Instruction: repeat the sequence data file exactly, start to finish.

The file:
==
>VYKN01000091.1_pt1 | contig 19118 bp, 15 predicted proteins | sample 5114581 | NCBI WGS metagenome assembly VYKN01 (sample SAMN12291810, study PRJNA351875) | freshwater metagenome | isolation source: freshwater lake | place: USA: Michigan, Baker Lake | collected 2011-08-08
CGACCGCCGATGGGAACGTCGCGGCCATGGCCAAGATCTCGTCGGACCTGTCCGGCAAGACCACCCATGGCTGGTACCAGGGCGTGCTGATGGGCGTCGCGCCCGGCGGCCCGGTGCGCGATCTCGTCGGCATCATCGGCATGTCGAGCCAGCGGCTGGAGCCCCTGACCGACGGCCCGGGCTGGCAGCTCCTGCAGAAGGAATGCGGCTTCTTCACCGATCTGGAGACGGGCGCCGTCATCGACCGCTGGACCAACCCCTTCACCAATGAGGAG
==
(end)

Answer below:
>VYKN01000091.1_pt1 | contig 19118 bp, 15 predicted proteins | sample 5114581 | NCBI WGS metagenome assembly VYKN01 (sample SAMN12291810, study PRJNA351875) | freshwater metagenome | isolation source: freshwater lake | place: USA: Michigan, Baker Lake | collected 2011-08-08
CGACCGCCGATGGGAACGTCGCGGCCATGGCCAAGATCTCGTCGGACCTGTCCGGCAAGACCACCCATGGCTGGTACCAGGGCGTGCTGATGGGCGTCGCGCCCGGCGGCCCGGTGCGCGATCTCGTCGGCATCATCGGCATGTCGAGCCAGCGGCTGGAGCCCCTGACCGACGGCCCGGGCTGGCAGCTCCTGCAGAAGGAATGCGGCTTCTTCACCGATCTGGAGACGGGCGCCGTCATCGACCGCTGGACCAACCCCTTCACCAATGAGGAG